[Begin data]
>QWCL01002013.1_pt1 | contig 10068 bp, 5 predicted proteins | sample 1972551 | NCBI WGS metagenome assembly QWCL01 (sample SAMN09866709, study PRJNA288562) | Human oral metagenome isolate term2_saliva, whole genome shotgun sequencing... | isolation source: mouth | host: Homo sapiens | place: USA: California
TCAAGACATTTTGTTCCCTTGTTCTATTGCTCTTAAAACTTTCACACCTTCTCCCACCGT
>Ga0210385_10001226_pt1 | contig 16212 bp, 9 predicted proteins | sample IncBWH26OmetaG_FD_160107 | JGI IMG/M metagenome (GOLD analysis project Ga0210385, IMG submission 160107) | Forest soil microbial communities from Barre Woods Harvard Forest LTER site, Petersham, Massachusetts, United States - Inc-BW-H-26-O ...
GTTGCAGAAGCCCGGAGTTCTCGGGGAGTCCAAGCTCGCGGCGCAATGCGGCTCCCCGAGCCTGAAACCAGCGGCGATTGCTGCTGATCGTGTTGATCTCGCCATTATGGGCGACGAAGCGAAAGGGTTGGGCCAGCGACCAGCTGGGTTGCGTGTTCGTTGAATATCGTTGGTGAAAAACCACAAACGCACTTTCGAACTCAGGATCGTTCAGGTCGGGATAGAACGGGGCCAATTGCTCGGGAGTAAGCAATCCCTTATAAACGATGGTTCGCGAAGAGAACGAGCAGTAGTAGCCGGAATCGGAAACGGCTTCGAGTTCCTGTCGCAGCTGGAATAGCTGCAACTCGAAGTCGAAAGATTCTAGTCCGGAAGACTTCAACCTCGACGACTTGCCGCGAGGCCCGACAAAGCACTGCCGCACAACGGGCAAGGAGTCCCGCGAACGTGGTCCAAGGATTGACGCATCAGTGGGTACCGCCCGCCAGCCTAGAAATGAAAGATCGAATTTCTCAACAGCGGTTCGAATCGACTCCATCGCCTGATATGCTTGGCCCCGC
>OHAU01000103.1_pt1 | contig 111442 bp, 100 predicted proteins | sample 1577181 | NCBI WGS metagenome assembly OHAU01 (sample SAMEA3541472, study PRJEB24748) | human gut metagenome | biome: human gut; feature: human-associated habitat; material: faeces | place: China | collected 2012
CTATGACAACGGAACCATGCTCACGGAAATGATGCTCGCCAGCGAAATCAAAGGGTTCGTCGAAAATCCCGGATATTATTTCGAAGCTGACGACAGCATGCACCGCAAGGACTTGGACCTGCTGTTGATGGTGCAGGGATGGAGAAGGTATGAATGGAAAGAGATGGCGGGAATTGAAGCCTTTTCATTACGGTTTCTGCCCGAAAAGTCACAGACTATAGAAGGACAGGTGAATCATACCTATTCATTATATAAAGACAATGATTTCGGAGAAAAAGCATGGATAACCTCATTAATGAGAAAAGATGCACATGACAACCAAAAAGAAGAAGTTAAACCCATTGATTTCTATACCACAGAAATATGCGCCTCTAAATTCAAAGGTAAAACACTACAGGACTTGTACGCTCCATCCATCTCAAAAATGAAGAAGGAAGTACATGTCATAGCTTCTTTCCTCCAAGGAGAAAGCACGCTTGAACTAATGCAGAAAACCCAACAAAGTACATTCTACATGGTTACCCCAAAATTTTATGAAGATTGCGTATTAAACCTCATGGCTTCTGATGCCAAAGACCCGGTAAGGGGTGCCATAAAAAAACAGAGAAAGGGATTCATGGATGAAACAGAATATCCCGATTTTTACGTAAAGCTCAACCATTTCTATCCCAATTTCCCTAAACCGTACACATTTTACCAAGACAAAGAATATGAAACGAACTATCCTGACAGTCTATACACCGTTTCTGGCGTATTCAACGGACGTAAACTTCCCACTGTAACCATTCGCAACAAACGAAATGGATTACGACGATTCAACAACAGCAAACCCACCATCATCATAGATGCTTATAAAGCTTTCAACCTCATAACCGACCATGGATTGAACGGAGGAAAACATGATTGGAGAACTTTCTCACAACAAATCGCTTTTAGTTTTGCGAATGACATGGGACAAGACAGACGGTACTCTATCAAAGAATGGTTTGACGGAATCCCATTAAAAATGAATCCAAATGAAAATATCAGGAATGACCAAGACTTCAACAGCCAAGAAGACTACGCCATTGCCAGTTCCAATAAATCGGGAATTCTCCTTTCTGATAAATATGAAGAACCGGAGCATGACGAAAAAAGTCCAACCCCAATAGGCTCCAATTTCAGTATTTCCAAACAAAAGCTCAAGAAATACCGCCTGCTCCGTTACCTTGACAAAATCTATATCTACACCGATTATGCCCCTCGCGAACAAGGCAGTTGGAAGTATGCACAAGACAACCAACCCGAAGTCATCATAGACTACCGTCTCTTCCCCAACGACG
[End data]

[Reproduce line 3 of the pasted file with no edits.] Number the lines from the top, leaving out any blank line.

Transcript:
>Ga0210385_10001226_pt1 | contig 16212 bp, 9 predicted proteins | sample IncBWH26OmetaG_FD_160107 | JGI IMG/M metagenome (GOLD analysis project Ga0210385, IMG submission 160107) | Forest soil microbial communities from Barre Woods Harvard Forest LTER site, Petersham, Massachusetts, United States - Inc-BW-H-26-O ...